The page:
In an interview last week with the BBC, Beyond Meat’s chief executive Ethan Brown expressed his support of a Pigouvian tax on meat products. “The whole notion of a Pigouvian tax, which is to tax negative things that are high in externalities, I think is an interesting one. I’m not an economist, but overall that type of thing does appeal to me,” Brown told Talking Business broadcaster Aaron Heslehurst.
Beyond Meat is the world’s biggest plant-based meat company, this year penning a three-year worldwide agreement with McDonald’s to supply its plant-based products to the QSR giant, while an additional deal was also signed with with Yum! Brands, parent company to Taco Bell, KFC and Pizza Hut.
The aim of a Pigouvian tax on meat products is a potential next step in the food industry’s fight to tackle climate change. Plant-based meat products are considerably more expensive; therefore, the imposition of a meat tax would help to level out the financial imbalance between meat products and their plant-based counter parts, encouraging the sales of plant-based alternatives. Brown (pictured) clearly has a clear vested interest in this turn of events, but how will this potential tax affect the wider foodservice industry and its consumers?
“I strongly believe this will have a negative impact on the industry and with consumers,” says foodservice consultant Arlene Spiegel, president of Arlene Spiegel & Associates, Inc. in New York, US, in reaction to Brown’s interview.
“The industry needs to find a more positive way to bring attention to the climate change issue than by taxing meat products. It is too judgmental and will require an enormous effort to educate the public in order to make the connection between meat consumption and climate change,” says Spiegel.
However, there is evidence to support that consumers are already shifting their shopping habits, with more choosing to split their spending between meat and plant-based products. Even without such a tax, Brown states that consumers are already making the choice to eat less meat. “If you look at shopper data that we have, 93% of the people that are putting the Beyond Burger [a plant-based burger that looks and cooks like beef] in their cart are also putting animal protein in,” he said.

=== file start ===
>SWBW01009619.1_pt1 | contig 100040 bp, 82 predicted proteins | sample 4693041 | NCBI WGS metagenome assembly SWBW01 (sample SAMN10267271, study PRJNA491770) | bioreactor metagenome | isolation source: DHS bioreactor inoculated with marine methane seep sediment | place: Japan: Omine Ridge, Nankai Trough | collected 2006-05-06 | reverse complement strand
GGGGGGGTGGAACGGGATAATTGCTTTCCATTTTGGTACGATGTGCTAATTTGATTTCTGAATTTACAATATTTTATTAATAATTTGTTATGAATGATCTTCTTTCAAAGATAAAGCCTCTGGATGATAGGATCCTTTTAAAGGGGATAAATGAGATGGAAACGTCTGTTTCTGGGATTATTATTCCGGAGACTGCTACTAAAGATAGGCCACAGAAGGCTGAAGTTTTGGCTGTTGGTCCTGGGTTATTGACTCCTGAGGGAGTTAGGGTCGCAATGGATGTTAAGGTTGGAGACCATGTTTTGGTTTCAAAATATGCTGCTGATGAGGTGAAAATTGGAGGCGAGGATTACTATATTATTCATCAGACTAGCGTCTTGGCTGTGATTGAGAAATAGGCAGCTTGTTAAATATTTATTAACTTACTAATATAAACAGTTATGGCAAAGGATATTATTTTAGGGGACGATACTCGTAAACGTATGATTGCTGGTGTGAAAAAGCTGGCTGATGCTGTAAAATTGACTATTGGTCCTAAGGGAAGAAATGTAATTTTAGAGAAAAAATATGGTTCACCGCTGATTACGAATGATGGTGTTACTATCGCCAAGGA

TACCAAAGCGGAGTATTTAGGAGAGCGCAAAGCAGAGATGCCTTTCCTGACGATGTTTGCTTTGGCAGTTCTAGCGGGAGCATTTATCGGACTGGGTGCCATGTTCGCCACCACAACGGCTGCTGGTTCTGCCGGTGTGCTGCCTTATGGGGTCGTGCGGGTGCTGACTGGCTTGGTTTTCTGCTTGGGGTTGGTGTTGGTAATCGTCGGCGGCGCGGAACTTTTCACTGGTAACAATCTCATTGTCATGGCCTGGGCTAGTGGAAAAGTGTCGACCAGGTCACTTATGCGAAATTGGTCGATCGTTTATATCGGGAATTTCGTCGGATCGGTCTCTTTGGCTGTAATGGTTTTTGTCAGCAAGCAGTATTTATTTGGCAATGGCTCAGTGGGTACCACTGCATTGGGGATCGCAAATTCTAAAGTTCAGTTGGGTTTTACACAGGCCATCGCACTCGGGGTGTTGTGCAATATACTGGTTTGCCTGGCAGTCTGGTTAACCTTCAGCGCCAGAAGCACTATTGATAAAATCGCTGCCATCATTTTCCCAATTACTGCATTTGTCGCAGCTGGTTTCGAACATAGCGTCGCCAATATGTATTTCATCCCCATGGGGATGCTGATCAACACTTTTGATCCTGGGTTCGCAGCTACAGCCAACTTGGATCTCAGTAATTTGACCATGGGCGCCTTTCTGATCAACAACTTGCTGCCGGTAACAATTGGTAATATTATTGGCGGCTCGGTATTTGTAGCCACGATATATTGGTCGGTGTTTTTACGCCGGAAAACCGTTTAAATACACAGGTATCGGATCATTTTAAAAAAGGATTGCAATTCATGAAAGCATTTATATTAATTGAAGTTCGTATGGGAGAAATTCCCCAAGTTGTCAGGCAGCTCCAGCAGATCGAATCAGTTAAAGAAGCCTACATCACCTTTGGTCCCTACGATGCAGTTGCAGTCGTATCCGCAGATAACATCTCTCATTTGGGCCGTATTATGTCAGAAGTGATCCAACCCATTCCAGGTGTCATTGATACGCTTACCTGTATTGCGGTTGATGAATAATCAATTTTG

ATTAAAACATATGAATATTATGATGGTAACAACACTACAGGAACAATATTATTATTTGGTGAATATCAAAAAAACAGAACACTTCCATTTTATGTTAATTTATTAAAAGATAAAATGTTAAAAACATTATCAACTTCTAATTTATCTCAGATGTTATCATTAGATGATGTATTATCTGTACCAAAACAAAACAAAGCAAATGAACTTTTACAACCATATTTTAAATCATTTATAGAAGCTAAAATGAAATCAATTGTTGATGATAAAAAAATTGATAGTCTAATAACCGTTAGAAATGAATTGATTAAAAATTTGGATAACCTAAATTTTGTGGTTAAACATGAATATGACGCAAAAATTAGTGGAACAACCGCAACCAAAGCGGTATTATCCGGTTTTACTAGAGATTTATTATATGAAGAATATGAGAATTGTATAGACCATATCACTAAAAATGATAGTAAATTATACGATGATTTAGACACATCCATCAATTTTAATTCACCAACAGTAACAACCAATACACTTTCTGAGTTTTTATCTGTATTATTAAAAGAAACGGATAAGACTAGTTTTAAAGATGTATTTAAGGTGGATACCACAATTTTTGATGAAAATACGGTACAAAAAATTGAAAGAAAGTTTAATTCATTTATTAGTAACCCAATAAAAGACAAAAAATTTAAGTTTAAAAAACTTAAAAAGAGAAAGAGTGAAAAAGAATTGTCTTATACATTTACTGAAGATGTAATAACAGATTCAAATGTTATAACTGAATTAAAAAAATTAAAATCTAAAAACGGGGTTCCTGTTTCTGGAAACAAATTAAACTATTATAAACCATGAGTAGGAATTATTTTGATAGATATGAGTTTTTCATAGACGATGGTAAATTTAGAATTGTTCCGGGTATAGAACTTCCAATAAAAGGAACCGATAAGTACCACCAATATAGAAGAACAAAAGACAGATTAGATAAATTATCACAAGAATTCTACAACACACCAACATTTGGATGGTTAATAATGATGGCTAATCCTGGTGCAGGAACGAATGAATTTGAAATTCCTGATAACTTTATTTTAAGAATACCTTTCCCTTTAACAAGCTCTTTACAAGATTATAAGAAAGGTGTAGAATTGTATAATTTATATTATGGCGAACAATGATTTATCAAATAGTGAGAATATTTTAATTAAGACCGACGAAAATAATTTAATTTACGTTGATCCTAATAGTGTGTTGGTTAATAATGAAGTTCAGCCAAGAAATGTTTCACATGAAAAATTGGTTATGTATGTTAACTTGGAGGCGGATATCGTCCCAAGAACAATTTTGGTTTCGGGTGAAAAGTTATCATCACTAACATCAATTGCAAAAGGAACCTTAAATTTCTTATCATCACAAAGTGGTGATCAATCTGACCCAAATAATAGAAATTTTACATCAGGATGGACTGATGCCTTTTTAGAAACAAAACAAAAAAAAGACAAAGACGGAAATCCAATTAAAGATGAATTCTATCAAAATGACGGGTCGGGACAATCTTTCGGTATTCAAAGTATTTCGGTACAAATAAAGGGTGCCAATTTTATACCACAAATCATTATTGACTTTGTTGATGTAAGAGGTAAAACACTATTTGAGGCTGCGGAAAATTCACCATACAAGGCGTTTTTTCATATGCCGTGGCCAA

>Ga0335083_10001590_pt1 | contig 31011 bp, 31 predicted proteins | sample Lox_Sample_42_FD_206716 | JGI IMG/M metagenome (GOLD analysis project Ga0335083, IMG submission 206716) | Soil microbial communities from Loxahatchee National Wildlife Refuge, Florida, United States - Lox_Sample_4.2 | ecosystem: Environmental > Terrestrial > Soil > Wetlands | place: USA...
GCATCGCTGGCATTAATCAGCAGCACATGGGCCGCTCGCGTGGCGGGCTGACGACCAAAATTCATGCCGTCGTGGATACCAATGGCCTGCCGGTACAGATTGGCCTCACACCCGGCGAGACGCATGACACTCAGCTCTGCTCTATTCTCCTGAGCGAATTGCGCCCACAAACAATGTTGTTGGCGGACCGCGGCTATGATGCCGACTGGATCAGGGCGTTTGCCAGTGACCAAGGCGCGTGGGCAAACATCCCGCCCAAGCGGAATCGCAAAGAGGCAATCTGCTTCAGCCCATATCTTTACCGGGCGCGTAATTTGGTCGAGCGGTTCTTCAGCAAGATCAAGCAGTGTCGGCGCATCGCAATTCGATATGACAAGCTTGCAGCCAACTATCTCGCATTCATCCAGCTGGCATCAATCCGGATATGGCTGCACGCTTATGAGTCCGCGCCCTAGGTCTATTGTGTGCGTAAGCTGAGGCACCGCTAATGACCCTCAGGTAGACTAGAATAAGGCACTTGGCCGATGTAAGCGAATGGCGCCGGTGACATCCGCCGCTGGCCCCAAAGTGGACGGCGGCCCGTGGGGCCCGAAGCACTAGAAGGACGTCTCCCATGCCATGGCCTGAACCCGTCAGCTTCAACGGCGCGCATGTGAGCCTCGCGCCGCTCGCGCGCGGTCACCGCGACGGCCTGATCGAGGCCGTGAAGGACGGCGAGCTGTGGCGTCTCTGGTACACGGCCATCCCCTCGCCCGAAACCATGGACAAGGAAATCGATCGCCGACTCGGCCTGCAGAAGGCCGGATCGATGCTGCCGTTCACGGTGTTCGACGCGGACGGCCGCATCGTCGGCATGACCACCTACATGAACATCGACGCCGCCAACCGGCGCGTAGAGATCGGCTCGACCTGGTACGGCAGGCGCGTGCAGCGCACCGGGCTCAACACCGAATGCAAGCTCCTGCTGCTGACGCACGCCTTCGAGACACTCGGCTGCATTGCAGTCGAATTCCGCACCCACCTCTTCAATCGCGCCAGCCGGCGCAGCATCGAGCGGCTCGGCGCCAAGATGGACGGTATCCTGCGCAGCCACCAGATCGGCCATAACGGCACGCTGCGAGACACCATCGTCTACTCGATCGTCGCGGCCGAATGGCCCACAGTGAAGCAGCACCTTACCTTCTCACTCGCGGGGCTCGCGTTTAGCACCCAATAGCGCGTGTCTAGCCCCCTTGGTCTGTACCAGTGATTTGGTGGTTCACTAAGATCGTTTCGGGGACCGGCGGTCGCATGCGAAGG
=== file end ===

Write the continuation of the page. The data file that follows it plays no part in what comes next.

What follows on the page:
If consumers are, as Brown’s statistics suggest, making the choice to eat more plant-based products, then a Pigouvian tax could be seen as a natural progression in the promotion of meat-free food alternatives. However, the transition to the implementation of such a tax is not casualty-free. Spiegel likens the potential reaction of a meat tax to that of New York Mayor Michael Bloomberg’s imposed tax on sugary sodas that caused uproar amongst New Yorkers despite the messaging suggesting the tax was being imposed to bring attention to the “health consequences” of drinking the beverages.
Walk the talk
There are other ways to promote plant-based diets that don’t impact consumers’ pockets, Spiegel urges. “Feature more plant-based dishes and ingredients on their menus; include the names of the producers and farmers who supply the establishment; commit dollars and time to education in schools and communities; walk the talk,” she says.
Whether a Pigouvian tax on meat products will be implemented is to be confirmed, but Spiegel warns that a taxation on meat products will eventually be passed on to the consumer. “While it might bring awareness, I doubt it will change behaviour,” she warns.
The potential impact this taxation might have on the food industry and consumers is far reaching. Although it may be the inevitable next step in government programmes to change consumption habits, there are still likely to be intermediatory changes that will be implemented first before such a tax is imposed.